The two large upright stones are easy to see from the road and we parked outside the (posh) appropriately named Bridestone House (up for sale if you are interested!) We didn't park in the lane next to the stones as it gives access to Bridestone Natural Stone suppliers and judging by the amount of mud on the road it sees a lot of use. We didn't want to risk blocking a lorry etc.
Anyway, I walked up the lane (in the rain) and through the wooden gate. Next to the gate is a prostrate large moss covered stone - is this from the burial chamber? It is certainly large enough to have been?
The site appears to have been restored at some point with one of the large (approx 3 metre) having been cemented back together again. Having said that, the site is certainly impressive and offers fine views west over Congleton and the surrounding low lying area.
I had the place to myself and am glad to report no sign of litter or barking dogs! This is an excellent place to visit and well worth stopping off for when in the area. Pity about the rain!
Well, as I promised myself on the last visit, we wouldn’t be leaving it so long before coming back here again, and given the current run of good weather the plan of a picnic at the site seemed like a good one.
On arrival though we were a bit shocked to find the place almost totally overgrown. Ferns had completely shrouded the side stones, leaving only the tall front orthostats looming above the foliage, and the interior of the chamber was totally choked with vegetation to a height of about 4 feet high.
Not to be put off though I embarked on some emergency ‘gardening’, and after a good half hour of pulling up ferns and long grass by hand (had to leave the brambles though!) the place was looking a little more respectable, and the long awaited picnic was finally had.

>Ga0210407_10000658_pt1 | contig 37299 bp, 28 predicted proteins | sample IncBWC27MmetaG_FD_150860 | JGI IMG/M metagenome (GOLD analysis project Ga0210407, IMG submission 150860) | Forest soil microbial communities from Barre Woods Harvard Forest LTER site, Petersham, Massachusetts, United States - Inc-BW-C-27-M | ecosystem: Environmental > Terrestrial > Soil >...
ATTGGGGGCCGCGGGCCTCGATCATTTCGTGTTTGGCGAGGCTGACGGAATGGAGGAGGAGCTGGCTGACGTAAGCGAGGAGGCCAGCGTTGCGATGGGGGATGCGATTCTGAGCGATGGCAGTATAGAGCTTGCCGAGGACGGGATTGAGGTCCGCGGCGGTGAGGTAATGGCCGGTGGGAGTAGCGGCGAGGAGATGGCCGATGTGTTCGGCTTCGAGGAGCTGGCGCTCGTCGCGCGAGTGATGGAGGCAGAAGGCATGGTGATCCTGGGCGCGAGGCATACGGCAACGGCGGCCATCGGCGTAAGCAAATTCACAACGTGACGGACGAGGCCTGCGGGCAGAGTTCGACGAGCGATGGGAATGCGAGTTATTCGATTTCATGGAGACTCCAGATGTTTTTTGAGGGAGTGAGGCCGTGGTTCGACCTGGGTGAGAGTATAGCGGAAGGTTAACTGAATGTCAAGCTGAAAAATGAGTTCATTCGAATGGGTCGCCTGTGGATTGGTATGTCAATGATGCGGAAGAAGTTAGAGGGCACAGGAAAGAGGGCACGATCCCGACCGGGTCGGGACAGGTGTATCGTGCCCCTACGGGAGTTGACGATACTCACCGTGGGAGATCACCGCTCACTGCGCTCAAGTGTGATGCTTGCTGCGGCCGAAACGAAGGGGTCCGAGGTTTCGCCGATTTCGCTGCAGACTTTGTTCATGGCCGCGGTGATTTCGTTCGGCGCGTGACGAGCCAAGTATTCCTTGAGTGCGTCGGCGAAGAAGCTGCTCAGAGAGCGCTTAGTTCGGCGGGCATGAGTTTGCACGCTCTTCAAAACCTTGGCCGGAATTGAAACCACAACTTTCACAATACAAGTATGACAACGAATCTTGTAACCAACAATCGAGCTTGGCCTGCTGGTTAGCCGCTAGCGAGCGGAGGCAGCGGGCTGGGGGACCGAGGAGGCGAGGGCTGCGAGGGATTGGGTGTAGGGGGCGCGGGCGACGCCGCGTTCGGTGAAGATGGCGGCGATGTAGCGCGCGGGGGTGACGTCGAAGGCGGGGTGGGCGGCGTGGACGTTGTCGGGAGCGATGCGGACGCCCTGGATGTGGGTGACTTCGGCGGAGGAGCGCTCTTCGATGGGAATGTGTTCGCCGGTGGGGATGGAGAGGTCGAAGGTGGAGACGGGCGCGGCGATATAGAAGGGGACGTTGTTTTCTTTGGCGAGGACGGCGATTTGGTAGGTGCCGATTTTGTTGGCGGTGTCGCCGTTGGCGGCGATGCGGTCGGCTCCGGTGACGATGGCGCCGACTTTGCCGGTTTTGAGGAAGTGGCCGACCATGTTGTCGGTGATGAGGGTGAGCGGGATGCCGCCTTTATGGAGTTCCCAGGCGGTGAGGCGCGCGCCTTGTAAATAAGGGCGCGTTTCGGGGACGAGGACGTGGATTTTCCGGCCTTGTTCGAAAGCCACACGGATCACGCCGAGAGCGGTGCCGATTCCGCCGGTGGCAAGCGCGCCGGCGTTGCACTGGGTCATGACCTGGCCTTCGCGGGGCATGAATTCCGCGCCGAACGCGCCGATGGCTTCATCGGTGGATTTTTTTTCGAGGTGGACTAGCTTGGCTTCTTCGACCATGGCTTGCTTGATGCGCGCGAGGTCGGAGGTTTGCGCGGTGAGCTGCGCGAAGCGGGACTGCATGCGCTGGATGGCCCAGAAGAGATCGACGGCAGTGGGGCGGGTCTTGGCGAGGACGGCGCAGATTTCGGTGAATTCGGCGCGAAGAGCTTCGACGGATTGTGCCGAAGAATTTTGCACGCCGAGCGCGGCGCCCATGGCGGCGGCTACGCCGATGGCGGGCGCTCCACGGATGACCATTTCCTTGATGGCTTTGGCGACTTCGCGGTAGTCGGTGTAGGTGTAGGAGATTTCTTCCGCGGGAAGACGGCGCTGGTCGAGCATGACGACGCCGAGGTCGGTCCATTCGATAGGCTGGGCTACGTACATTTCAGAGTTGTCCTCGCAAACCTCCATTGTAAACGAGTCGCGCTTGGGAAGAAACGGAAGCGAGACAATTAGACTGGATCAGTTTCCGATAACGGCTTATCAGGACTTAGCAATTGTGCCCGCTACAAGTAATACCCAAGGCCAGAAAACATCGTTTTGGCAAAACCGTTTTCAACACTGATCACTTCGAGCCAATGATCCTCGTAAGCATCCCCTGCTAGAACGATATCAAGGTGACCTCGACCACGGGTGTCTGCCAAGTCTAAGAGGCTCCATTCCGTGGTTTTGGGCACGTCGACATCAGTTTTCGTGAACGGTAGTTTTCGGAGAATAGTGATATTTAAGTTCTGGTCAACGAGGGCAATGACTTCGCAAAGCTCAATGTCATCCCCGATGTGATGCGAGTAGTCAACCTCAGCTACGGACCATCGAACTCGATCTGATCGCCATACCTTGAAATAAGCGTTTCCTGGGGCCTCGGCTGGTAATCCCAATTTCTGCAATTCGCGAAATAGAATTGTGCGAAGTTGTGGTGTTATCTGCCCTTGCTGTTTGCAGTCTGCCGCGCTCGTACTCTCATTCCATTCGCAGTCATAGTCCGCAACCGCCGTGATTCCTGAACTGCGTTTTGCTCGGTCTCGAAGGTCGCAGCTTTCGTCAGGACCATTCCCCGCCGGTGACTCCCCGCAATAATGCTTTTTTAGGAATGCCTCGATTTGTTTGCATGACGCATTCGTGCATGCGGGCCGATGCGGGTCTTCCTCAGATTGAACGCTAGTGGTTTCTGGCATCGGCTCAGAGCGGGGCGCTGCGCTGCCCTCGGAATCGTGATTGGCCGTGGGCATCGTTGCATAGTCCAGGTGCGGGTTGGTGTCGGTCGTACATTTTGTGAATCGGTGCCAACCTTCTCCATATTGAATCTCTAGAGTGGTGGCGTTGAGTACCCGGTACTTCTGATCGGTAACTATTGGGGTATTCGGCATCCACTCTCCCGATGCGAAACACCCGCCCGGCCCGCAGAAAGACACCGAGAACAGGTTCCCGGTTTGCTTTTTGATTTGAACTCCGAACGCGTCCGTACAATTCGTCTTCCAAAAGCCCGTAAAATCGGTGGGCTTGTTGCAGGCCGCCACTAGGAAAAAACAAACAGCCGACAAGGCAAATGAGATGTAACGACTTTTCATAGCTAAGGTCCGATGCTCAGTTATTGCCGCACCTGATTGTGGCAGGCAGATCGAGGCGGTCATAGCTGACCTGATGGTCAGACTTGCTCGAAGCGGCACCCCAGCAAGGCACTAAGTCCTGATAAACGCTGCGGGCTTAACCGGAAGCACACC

It breaks my heart though to see such a fantastic place so uncared for, the rampant overgrowth not withstanding, I also removed various bits of rubbish from the chambers (it appears previous picnickers were not so conscientious about taking their rubbish away with them) and to top it all it seems to be somewhat of a popular spot for dog walkers to allow their pets to do their business.
Despite all of this the Bridestones remain undaunted, and a worthy place to visit, it just might be worth bringing some secateurs with you when you come!
For our day trip out on the Beltane bank holiday we were heading up to Alderley Edge, but with the Bridestones being on the way (sort of) and also nicely accesible it seemed rude not to pay them a visit.
It must have been fifteen years since I was last here, shocking really since they are only around thirty miles from home. Parking up on the drive right by the access to the chamber, the first thing that struck me was the peace and quiet. I had distinct memories last time of a continual barking from the manic pack of hounds that lived at the farm next door, but the days of canine cacophony now seem to have passed.
The huge portal orthostats, and overall size of the tomb impress, and everything was a lot neater and tidier than I remember it last, when the chamber was strewn with rubbish, and undergrowth choked the stones. Today though everything is neat and tidy and lovely, not a scrap of rubbish to be found, and apart from the slight incursion of the rhodedendrons, which are in need of a prune, the site seems much better looked after than before.
The sun is out, but chill winds sweep clouds across the horizon as I sit in the chamber writing my notes. As I'm writing I hear voices as a pair of walkers sidle up to the stones. As they talk about how the stones were built by 'Druids' for sacrificial rites, I feel compelled to give them a brief history lesson on the Beaker peoples and the actual purpose of the site. They thanked me for the information (although I'm sure I could bore for England on matters megalithic!) and we are left alone again at the stones.
It has been lovely to revisit this place, which has been even better than my memories of it, I certainly won't be waiting another fifteen years to come back, in fact the next warm and sunny weekend we get I think this might be the perfect place for a picnic!
It's been eleven months since our last visit, and seeing as we were unwilling to return home just yet, we nipped into Congleton for Tea and came up here for the sunset, damn good idea it was too.